Jun 01 2021

VR-Compatible Device Mimics Human Touch

Programmable ultrathin material could help remote teachers connect better with their long-distance students.

In a world of remote learning and social distancing, tactile sensations are sorely missing — but perhaps not for much longer. At Northwestern University, researchers have created an epidermal virtual reality device that mimics the sensation of human touch. Featuring an array of tiny, vibrating, individually programmable components called actuators, the device adheres to the user’s skin like a Band-Aid using a silicon polymer material.

“Imagine the little buzzer in your Apple Watch,” explains John Rogers, who worked on the technology with Yonggang Huang. “It’s like putting Apple Watches all over your body, but not in that rigid form. Instead it’s in a thin, skinlike form factor, so what you feel is like a gentle touch.”

Rogers and Huang, both engineering professors at Northwestern University, originally created the epidermal VR device to monitor the progress of speech patterns and swallowing in stroke survivors. The device not only sent information back to the patient’s rehabilitation specialist, but also alerted the patient to irregular swallowing or speaking patterns through tactile feedback.

The researchers then realized that if the actuators were programmable, “you could create an immersive experience that would have relevance to virtual reality and add touch-level engagement to that broader experience,” Rogers says.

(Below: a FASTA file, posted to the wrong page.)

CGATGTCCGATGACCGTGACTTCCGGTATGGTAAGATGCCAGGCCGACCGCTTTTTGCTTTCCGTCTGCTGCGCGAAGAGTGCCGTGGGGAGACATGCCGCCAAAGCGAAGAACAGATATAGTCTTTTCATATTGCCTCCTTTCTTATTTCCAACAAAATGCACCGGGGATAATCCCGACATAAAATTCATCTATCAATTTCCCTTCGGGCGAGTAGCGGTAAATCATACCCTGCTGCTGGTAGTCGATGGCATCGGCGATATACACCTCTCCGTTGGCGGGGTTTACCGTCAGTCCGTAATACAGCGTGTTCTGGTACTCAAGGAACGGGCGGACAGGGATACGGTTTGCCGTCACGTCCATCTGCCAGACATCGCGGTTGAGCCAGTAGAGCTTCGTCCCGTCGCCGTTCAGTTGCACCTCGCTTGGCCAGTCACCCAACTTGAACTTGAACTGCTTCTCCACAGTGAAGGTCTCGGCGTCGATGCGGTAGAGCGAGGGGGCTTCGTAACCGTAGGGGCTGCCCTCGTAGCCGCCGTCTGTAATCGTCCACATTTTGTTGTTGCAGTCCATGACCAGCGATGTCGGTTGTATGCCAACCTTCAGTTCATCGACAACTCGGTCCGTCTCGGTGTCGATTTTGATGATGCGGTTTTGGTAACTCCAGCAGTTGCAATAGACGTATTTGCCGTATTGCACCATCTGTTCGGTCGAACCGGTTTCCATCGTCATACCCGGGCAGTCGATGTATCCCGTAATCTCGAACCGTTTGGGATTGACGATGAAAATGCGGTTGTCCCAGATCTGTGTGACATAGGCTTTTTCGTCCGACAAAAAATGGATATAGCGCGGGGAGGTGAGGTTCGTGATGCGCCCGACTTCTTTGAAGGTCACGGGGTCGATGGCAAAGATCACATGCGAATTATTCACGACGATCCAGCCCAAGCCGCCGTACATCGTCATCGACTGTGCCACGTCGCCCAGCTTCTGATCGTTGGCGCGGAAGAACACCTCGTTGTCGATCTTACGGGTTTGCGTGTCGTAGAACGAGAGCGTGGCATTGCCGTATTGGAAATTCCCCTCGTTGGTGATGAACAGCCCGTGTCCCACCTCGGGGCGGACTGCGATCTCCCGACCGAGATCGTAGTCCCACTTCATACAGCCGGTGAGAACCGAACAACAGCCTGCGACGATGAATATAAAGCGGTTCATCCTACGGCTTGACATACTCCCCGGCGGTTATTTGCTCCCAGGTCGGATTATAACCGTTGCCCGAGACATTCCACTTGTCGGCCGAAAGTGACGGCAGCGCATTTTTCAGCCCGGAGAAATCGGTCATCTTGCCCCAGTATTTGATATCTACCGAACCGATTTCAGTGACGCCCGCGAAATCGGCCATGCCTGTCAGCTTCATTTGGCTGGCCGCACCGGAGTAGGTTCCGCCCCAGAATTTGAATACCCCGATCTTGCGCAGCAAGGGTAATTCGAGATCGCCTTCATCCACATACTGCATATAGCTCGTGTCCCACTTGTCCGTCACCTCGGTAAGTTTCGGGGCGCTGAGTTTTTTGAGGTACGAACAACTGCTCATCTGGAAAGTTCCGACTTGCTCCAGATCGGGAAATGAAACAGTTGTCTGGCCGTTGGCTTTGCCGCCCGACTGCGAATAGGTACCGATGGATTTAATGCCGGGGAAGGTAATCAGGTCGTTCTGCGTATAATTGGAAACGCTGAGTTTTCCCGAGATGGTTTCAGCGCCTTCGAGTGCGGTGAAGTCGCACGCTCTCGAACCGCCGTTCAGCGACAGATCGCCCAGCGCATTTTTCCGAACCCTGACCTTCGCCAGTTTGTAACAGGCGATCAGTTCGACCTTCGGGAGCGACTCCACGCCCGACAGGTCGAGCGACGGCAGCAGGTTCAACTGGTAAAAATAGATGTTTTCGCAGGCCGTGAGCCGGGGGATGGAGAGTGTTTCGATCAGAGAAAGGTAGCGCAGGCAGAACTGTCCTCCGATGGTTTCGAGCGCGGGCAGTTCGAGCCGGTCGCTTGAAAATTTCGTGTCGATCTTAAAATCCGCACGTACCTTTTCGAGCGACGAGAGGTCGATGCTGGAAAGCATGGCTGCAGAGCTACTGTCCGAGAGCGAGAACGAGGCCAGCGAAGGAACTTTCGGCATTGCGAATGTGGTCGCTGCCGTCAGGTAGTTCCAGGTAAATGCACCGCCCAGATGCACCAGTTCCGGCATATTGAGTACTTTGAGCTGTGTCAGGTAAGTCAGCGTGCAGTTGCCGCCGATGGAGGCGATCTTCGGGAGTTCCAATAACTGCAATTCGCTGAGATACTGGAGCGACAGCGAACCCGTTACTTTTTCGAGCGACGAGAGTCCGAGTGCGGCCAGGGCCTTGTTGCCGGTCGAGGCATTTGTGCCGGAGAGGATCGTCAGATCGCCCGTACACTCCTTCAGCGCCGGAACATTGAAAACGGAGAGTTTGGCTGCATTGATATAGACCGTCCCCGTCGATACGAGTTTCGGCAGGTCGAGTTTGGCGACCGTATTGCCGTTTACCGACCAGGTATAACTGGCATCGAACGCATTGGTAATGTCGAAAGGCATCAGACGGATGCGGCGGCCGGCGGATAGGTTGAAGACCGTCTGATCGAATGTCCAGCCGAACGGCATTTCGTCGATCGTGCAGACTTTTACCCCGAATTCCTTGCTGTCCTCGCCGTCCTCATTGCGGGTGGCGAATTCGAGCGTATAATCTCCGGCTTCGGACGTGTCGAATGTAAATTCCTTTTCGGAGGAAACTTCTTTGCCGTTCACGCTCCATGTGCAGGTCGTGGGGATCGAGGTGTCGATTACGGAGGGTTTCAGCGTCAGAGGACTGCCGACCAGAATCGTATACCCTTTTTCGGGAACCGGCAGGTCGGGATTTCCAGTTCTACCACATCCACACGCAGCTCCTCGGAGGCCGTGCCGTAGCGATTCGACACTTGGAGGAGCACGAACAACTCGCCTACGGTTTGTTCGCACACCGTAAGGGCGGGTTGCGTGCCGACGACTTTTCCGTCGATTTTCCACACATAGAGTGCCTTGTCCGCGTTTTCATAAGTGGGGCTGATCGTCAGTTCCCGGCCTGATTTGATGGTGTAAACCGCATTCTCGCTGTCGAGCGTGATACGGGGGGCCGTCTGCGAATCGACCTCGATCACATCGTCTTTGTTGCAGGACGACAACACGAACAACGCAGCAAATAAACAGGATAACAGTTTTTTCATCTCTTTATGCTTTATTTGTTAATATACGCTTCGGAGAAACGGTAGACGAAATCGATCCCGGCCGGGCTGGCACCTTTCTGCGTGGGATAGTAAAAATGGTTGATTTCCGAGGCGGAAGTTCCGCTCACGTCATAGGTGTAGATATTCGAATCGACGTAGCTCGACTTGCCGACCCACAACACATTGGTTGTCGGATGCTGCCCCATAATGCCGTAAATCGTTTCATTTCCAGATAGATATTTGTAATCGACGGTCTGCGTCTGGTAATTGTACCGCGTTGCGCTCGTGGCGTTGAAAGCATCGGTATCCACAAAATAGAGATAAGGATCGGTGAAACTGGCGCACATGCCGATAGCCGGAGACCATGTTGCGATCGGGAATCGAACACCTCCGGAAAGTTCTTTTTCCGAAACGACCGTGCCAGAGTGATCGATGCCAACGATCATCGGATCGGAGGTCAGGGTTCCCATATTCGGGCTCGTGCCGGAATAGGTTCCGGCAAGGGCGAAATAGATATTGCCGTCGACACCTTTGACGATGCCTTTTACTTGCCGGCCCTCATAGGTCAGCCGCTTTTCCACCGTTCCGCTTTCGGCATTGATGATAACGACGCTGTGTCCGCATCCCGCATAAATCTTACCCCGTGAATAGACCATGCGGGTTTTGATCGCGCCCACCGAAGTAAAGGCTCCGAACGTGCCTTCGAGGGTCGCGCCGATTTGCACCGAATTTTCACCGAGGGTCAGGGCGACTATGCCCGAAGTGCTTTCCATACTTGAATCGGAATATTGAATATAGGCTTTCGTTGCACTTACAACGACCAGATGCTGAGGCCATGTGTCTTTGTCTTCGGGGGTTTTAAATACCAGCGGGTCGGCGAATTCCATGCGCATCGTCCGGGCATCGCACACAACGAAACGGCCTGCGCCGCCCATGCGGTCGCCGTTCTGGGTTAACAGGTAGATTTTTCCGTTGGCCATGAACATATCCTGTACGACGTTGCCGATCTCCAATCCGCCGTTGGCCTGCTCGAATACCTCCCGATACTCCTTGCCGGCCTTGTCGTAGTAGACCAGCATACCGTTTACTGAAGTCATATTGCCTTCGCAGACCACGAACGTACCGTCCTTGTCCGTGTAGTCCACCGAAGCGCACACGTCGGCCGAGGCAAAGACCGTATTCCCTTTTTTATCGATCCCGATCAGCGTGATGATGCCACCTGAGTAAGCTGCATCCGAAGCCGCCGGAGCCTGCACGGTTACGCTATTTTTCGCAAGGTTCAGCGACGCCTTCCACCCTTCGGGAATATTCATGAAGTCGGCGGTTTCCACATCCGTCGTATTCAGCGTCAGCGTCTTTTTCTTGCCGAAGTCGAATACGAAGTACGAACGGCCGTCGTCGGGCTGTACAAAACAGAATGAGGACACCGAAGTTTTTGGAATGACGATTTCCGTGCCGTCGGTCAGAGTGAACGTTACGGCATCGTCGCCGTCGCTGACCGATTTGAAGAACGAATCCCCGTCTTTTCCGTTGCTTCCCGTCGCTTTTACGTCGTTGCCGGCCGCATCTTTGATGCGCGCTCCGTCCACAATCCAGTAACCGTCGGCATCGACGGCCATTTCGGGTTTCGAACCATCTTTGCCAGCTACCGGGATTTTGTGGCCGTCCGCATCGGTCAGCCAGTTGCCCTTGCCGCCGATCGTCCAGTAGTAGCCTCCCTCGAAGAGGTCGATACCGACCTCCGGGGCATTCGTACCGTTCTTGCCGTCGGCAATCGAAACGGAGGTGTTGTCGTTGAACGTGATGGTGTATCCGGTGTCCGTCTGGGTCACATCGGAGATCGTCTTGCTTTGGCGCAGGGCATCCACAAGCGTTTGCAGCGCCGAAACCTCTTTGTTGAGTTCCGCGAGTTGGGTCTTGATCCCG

VR Opens the Door for Personal Interaction, Encouragement

The potential for epidermal VR is enormous. The researchers are testing the device with amputees using prosthetic hands. However, for K–12 stakeholders, this innovative, easy-to-use tech device could have a powerful effect on remote interactions between teachers and young students.

Teachers could potentially use epidermal VR to offer encouragement and positive reinforcement to their far-flung students with a literal pat on the back. “It enhances personal interaction in a way that just cannot be replicated by the image on a screen or by the sound coming out of the speakers,” Rogers says.

DIVE DEEPER: See how other K–12 schools are innovating with emerging technologies.

The booming world of esports is another possible application, but the material could also be used for instructing and training students in physical sports or music. By helping students hold their bodies in the correct posture and orientation, a remote teacher could guide a student through different processes that typically require physical or mechanical manipulation.

Adding a tactile element to a virtual field trip would create a more realistic and memorable experience. For special-needs students who need practice with unfamiliar settings and scenarios, epidermal VR could prove useful for reducing anxiety.

Devices Function as a Programmable Second Skin

The device, which is expected to be ready for manufacturing in a couple years, can be tailored to any size and shape. And, to more closely mimic the sensation of warmth from another person’s fingers, the team wants the device to be able to heat and cool the skin.

The device can be placed anywhere on the body and repositioned as necessary. Although, battery free, it currently weighs just a few grams per 10 square centimeters, Rogers says the technology will become thinner and lighter as it’s developed further. Ultimately, users will be able to wear the device like a fully programmable second skin. “It’s completely feasible to have full-body engagement,” Rogers says.

A family uses the epidermal VR device while on a video call.

Northwestern University

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